|Location||Warsina, Republic of the Two Crowns|
|Key people||Marek Gradziny, CEO & Director|
|Industry||Air Transport Company|
|Products||Passenger and Freight Transport|
|Revenue||Ŧ 20 million (fiscal 2004)|
Venedair S.A. is the main airline provider of the Republic of the Two Crowns, and one of the major companies of the country. It serves 57 major cities all over the world, as well as domestic service. It is predominantly confined to the cities of the Baltic League, but does also serve places like Quiòto and Kieñseñ in Asia, as well as New Amsterdam, Paris-sur-Mizouri, Ville-Marie and Los Angeles in North America.
Its primary hub is Jagiełło Aerodrome in Warsina, with Paweł Żaklin International Aerodrome in Kordyn as an important secondary hub. Venedair's airfleet consists of 95 airships and five aircraft. These have never all been on the ground at the same time and same location, of course, as even Venedair's large holdings near the Jagiełło Aerodrome are not sufficient to service more than 5% of their fleet at a given time.
Venedair is expected to serve as the anchor airline when the Batavian government opens several aerodromes in the Frisian Islands thanks to the recently completed reclamation project.
Venedair S.A. was founded on 1 January 1929 when all private airlines in the country were merged into one national airline. Throughout the Interbellum period Venedair built their service area to serve areas outside of their local region, beginning weekly flights to New Amsterdam in 1932.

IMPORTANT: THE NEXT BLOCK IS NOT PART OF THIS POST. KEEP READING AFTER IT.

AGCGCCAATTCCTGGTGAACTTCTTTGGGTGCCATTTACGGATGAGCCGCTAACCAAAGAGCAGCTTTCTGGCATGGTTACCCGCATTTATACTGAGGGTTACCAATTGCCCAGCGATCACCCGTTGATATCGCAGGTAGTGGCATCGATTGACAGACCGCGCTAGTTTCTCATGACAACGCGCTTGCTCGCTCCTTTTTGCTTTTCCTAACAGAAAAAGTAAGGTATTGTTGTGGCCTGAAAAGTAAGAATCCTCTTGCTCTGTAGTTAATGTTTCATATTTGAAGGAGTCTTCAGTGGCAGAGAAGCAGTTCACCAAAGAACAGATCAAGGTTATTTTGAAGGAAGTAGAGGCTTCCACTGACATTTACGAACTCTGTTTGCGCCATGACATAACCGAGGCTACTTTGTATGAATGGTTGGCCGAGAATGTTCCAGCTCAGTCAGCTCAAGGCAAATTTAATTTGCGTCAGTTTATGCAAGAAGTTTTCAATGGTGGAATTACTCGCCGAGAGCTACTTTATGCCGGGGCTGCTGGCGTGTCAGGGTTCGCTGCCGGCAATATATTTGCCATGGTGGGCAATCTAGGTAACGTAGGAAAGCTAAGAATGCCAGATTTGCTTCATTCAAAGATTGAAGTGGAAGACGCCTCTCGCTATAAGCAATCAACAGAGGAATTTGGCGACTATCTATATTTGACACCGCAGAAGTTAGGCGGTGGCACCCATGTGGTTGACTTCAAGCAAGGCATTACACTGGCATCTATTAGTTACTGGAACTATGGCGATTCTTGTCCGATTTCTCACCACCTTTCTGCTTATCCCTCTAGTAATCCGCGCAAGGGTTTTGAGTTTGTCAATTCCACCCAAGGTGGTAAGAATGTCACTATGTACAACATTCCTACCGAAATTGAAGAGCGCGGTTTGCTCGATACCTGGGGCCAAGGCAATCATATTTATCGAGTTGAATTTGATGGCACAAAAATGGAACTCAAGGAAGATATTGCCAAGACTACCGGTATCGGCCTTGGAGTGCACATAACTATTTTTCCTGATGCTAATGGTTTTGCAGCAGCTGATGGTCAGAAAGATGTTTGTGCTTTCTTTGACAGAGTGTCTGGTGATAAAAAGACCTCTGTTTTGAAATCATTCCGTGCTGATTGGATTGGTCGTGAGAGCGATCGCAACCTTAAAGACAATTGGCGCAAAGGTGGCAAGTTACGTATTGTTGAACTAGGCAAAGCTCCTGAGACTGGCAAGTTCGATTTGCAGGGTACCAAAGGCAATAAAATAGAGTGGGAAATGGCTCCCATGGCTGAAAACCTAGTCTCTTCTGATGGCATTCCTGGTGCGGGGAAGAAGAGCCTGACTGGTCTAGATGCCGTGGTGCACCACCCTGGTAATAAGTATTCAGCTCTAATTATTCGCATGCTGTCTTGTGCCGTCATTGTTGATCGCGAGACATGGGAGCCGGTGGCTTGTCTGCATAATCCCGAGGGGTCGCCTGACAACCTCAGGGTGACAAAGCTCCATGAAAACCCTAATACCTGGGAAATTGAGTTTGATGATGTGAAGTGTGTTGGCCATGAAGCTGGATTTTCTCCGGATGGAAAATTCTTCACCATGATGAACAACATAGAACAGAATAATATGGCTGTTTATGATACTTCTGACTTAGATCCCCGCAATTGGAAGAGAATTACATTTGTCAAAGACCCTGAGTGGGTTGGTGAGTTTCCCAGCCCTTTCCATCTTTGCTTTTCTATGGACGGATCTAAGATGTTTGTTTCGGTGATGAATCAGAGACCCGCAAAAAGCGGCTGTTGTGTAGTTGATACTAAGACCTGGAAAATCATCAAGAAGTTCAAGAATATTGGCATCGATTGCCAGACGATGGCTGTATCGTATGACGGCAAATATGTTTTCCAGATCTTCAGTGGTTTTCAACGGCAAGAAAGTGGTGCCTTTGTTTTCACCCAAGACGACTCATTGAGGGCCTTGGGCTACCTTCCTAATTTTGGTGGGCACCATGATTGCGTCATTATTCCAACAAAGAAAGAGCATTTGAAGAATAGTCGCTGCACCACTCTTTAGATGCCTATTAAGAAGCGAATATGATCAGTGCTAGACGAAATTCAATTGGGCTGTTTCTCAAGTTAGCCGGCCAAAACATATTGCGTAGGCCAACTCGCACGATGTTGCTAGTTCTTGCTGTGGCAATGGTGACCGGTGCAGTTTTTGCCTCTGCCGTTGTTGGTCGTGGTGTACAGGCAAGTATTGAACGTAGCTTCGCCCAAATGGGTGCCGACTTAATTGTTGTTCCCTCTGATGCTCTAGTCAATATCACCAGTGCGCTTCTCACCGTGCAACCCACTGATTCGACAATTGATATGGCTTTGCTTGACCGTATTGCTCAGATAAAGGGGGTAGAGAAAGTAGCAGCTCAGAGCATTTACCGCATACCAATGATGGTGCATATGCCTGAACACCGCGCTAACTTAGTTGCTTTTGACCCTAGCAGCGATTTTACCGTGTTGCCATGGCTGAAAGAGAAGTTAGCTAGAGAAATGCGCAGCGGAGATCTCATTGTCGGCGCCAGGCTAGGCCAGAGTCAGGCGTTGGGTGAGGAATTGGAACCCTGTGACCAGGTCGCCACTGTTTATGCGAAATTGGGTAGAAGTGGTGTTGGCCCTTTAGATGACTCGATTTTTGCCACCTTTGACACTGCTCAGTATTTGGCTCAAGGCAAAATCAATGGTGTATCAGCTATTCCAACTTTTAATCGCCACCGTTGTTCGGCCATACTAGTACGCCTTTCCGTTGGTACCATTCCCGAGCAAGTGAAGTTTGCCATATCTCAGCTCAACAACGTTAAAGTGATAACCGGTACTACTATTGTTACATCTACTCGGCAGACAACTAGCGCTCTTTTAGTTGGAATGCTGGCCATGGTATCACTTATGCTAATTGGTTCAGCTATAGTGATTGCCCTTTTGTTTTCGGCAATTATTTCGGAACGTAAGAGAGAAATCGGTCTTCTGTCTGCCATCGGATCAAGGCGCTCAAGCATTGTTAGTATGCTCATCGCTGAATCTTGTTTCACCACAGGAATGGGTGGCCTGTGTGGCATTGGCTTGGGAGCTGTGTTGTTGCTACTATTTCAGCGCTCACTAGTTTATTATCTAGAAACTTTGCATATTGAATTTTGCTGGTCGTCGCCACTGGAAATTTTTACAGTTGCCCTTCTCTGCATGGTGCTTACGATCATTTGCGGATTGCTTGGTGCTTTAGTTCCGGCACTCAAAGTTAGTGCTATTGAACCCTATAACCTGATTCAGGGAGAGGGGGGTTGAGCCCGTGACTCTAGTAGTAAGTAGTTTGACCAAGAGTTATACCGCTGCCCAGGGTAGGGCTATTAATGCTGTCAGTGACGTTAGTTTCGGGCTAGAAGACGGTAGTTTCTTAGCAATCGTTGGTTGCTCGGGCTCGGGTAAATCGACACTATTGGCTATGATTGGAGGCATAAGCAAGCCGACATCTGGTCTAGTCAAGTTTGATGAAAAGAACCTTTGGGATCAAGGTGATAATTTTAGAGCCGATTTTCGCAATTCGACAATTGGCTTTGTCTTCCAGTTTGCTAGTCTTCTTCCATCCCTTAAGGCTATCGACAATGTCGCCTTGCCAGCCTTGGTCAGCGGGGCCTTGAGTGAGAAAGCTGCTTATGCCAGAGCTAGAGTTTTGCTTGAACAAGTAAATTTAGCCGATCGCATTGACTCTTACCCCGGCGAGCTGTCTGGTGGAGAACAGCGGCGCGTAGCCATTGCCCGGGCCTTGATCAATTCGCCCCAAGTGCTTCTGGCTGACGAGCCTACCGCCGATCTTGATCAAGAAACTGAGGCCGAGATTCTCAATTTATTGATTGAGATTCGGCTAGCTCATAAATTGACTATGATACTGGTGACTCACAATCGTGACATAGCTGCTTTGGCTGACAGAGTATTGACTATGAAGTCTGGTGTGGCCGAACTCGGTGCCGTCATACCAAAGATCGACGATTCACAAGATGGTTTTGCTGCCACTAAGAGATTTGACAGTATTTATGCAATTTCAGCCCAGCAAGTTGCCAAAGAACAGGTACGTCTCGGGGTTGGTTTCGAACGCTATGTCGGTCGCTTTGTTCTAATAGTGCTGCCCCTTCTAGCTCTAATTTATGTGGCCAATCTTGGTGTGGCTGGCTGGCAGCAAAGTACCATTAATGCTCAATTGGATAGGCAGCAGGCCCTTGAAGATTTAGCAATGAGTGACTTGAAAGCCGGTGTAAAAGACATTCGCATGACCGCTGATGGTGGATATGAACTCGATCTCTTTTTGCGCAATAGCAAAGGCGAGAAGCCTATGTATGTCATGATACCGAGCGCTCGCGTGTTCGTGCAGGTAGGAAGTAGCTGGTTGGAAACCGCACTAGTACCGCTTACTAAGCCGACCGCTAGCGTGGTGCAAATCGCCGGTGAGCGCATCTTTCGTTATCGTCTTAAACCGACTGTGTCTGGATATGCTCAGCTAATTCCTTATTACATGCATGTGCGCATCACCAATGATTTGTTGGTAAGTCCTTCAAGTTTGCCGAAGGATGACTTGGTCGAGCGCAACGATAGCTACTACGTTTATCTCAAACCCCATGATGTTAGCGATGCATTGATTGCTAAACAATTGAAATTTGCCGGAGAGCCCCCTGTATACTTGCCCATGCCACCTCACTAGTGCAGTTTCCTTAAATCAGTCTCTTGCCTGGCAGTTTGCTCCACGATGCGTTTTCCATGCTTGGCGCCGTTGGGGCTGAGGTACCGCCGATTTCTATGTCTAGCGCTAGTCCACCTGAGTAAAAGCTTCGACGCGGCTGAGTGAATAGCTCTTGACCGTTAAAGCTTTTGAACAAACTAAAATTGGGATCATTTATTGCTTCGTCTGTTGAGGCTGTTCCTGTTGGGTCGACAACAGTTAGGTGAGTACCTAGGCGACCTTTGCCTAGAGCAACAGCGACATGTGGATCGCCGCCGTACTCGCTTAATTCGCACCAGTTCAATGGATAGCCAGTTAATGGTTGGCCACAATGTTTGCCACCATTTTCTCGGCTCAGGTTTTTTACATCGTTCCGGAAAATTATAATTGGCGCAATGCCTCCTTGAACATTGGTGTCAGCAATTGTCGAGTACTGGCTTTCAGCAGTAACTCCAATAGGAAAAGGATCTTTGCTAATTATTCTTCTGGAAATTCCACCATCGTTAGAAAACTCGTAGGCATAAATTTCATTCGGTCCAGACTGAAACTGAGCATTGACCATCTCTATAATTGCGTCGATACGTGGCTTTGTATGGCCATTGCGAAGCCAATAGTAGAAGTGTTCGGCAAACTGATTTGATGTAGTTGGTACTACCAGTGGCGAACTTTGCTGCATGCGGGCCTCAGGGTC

Following the restoration of the Republic of the Two Crowns after the Second Great War, Venedair continued to be the major airline for the RTC despite the unification. Lithuanian Lietuvair was folded into Venedair, and despite the seeming bias to Veneda, the name has remained unchange. Recent outcry has resulted in the formation of regional Air Lithuania, serving destinations within Lithuania with correspondences in Veneda and Galicia.
Venedair ships were used in several moderately successful resistance actions, however, the crews were typically caught, tortured and killed. They were used both for reconnaissance and minor offensive actions. Several small Venedair ships were used to ferry refugees to the Scandinavian Realm during moonless nights in the Second Great War.
Following the end of SNOR in neighboring countries, Venedair had gained a successful share of the market as air service was unchanged during the transition. Since the Second Great War, Venedair has transformed itself into a "working man's luxury liner," offering high quality services to its passengers that are touted as being heretofore the services of the rich.
Venedair has greatly increased its markets to the east and south. An air war between Lufthansa and Venedair was feared in the 1990's, but was averted with the "Star-Alliance" (German: Sternallianz; Wenedyk: Olęca Ściołar) where Venedair and Lufthansa worked amicably with one another. This move has proven highly fruitful, but has resulted in loose "spheres-of-influence" where the two airlines allow one or the other to control a local market.